When Your Friends Are Also Your Yoga Students
Lessons in Boundaries and Self-Acceptance
During my 200-hour yoga teacher training, the instructors were clear that new teachers should refrain from teaching yoga to their friends. They often voiced their concerns about the risks in connecting social life with work life—that we, as teachers, could alienate our friends with our newfound yogic wisdom, as well as bring less discipline to the classroom.
I appreciated their concerns. I live in a very small town, however, and it would almost be impossible for me to teach a class without some friends being in the room. I’ve inevitably, then, spent the last few years teaching friends and friends of friends—and I’ve had some remarkable experiences that have enriched and informed my students’ practice and my teaching prowess. Many teachers are hesitant to teach their friends, but the result can create a powerful sense of community both on and off the mat.
I learned to embrace my imperfections.
Teaching yoga to friends forces me to embrace my personal struggles with living the yogic lifestyle and have greater compassion for myself and my imperfections.
As a yogi, I often feel a cultural pressure to eat an ayurvedic diet comprised primarily of sattvic foods (foods that nourish and energize the body) like vegetables, fruits, legumes, and whole grains. Nevertheless, I still sometimes meet friends at a BBQ or a happy hour, where I may eat potato chips with French onion dip and drink an IPA.
My friends/students have been with me when I’ve dropped the f-bomb. One afternoon we were driving down a gorgeous, winding canyon road that leads out of our mountain town, and the driver behind me passed me on a two-lane road—putting minimal space between their car, oncoming traffic, and my vehicle. It scared me, and I lost my cool. It embarrassed me that the same people to whom I say “namaste” at the end of every yoga class heard me curse. But to my surprise, my friends/students found the whole experience entertaining, and they now jokingly recall the moment they saw me lose my cool.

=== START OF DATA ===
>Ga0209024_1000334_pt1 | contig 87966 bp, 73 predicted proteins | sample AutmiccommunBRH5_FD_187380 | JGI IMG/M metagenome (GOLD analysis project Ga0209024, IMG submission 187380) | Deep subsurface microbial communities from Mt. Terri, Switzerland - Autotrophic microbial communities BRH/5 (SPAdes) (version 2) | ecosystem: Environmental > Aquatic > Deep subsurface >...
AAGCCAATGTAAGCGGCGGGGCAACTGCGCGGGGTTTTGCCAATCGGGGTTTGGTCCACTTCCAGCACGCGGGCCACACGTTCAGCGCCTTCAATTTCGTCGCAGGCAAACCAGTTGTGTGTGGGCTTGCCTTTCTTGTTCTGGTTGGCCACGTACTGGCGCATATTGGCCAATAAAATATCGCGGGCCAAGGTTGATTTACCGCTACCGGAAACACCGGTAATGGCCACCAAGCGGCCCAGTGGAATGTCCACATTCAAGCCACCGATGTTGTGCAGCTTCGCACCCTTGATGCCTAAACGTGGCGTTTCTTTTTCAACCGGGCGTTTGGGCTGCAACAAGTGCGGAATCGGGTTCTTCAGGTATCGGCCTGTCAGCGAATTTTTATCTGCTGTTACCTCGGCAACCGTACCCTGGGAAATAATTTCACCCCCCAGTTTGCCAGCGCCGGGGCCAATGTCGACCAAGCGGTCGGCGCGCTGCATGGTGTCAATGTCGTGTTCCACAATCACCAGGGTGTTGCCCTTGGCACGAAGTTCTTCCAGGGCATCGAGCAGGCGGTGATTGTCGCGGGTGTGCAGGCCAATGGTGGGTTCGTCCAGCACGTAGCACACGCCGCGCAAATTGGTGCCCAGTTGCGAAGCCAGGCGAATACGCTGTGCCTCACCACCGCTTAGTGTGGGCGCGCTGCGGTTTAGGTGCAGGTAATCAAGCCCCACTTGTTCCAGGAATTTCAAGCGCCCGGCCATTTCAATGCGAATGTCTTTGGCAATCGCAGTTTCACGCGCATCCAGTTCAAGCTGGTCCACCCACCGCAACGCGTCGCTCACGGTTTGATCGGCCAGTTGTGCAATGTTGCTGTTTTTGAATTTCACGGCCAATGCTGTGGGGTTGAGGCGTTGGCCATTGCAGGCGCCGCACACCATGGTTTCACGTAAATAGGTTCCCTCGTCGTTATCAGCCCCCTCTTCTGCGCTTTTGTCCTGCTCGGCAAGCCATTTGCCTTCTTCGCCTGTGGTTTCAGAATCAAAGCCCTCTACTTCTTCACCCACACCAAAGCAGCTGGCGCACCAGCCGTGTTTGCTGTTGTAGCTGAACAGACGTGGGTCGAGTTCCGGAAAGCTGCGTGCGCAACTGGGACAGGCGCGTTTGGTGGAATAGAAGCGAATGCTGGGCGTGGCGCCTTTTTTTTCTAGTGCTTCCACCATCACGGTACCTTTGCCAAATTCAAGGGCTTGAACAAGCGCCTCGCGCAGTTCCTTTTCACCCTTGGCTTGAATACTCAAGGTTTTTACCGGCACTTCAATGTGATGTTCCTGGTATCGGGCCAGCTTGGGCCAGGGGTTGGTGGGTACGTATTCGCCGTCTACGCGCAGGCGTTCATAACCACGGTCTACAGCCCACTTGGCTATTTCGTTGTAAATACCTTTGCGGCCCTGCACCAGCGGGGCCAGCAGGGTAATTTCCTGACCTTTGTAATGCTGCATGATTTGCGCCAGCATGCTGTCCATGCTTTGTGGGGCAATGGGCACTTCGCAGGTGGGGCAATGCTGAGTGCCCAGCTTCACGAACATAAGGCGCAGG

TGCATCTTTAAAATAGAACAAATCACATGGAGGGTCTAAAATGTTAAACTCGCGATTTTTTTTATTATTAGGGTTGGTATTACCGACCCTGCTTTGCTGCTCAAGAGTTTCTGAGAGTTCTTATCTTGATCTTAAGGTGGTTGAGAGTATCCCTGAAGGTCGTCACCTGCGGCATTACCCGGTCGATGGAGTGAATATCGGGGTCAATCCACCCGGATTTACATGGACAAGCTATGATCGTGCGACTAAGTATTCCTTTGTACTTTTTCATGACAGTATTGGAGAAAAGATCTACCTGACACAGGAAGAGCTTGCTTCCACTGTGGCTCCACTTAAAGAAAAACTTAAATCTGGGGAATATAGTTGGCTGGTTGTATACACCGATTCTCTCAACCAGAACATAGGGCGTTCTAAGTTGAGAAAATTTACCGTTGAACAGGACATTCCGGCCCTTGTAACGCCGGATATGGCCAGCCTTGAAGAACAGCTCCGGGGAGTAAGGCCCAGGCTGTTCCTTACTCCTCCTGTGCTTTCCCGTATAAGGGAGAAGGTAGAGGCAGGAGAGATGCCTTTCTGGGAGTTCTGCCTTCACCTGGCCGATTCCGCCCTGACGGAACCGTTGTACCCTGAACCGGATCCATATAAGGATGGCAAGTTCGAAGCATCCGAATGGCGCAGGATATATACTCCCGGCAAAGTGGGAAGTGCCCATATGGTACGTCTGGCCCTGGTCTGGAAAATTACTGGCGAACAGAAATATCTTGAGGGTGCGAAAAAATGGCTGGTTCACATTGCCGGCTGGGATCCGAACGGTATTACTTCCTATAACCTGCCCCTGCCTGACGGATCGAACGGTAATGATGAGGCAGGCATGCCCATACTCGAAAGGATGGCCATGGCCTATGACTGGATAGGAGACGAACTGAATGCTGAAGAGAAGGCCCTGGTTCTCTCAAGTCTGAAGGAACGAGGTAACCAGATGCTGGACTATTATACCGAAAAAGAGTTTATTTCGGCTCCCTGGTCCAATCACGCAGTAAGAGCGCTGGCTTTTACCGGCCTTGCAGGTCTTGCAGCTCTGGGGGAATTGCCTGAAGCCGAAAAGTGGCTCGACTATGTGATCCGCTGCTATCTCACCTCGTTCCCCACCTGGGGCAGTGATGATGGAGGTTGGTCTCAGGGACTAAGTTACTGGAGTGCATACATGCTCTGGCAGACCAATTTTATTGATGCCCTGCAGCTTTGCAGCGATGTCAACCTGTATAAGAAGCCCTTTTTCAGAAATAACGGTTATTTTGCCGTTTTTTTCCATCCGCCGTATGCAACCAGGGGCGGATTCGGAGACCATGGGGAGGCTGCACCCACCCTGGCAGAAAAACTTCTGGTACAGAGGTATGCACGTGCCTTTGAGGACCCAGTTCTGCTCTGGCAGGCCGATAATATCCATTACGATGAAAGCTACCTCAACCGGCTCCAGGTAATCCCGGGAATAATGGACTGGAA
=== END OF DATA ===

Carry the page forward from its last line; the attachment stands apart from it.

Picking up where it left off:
My friends/students were also present when I discovered that my dad had cancer. They witnessed my inability to practice non-attachment (and for a time, yoga in general). I struggled to take the time for self-care, because I felt that speaking with doctors and insurance companies had to take precedence. But my friends/students didn’t criticize or judge me for not prioritizing my practice—they simply waited on the sidelines with encouraging words and gestures. When I was again ready for yoga, they diligently rolled out their mats, and we picked up where we left off.
Because my friends attend my yoga classes, I realize that I can’t separate the teacher I am in the studio from the person I am outside of it. They are going to see me order a second glass of wine at dinner and occasionally eat more french fries than any one person should have in one sitting. In fact, their acceptance and appreciation of me as both their friend and their teacher helps me to embrace my imperfections both on and off the mat. In all of my seemingly “perfect” and “imperfect” moments, I have the opportunity to simply be human and authentic. What a gift.
Because my friends attend my yoga classes, I realize that I can’t separate the teacher I am in the studio from the person I am outside of it.